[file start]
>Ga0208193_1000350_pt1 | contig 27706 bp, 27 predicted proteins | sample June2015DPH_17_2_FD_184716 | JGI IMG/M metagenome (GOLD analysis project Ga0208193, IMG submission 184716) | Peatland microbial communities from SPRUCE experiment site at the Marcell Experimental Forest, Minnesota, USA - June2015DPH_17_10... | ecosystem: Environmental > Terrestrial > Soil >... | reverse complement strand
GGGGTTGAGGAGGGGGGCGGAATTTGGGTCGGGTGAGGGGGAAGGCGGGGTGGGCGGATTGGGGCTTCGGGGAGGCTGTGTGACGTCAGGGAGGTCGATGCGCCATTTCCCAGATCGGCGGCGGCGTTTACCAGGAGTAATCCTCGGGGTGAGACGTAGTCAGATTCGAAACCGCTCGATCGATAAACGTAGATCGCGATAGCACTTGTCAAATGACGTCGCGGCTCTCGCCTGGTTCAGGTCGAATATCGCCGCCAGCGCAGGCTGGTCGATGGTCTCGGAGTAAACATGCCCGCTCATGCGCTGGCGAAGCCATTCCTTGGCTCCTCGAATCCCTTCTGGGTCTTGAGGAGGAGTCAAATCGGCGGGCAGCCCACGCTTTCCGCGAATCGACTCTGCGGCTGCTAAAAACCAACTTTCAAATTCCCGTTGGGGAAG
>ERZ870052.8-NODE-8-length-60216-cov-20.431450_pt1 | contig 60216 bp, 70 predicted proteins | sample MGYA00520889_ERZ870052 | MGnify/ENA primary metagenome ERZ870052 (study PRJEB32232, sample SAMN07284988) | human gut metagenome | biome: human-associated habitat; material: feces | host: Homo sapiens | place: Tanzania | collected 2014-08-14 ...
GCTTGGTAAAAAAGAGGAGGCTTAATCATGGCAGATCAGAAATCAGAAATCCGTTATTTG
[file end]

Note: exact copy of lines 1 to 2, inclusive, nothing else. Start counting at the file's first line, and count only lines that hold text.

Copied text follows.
>Ga0208193_1000350_pt1 | contig 27706 bp, 27 predicted proteins | sample June2015DPH_17_2_FD_184716 | JGI IMG/M metagenome (GOLD analysis project Ga0208193, IMG submission 184716) | Peatland microbial communities from SPRUCE experiment site at the Marcell Experimental Forest, Minnesota, USA - June2015DPH_17_10... | ecosystem: Environmental > Terrestrial > Soil >... | reverse complement strand
GGGGTTGAGGAGGGGGGCGGAATTTGGGTCGGGTGAGGGGGAAGGCGGGGTGGGCGGATTGGGGCTTCGGGGAGGCTGTGTGACGTCAGGGAGGTCGATGCGCCATTTCCCAGATCGGCGGCGGCGTTTACCAGGAGTAATCCTCGGGGTGAGACGTAGTCAGATTCGAAACCGCTCGATCGATAAACGTAGATCGCGATAGCACTTGTCAAATGACGTCGCGGCTCTCGCCTGGTTCAGGTCGAATATCGCCGCCAGCGCAGGCTGGTCGATGGTCTCGGAGTAAACATGCCCGCTCATGCGCTGGCGAAGCCATTCCTTGGCTCCTCGAATCCCTTCTGGGTCTTGAGGAGGAGTCAAATCGGCGGGCAGCCCACGCTTTCCGCGAATCGACTCTGCGGCTGCTAAAAACCAACTTTCAAATTCCCGTTGGGGAAG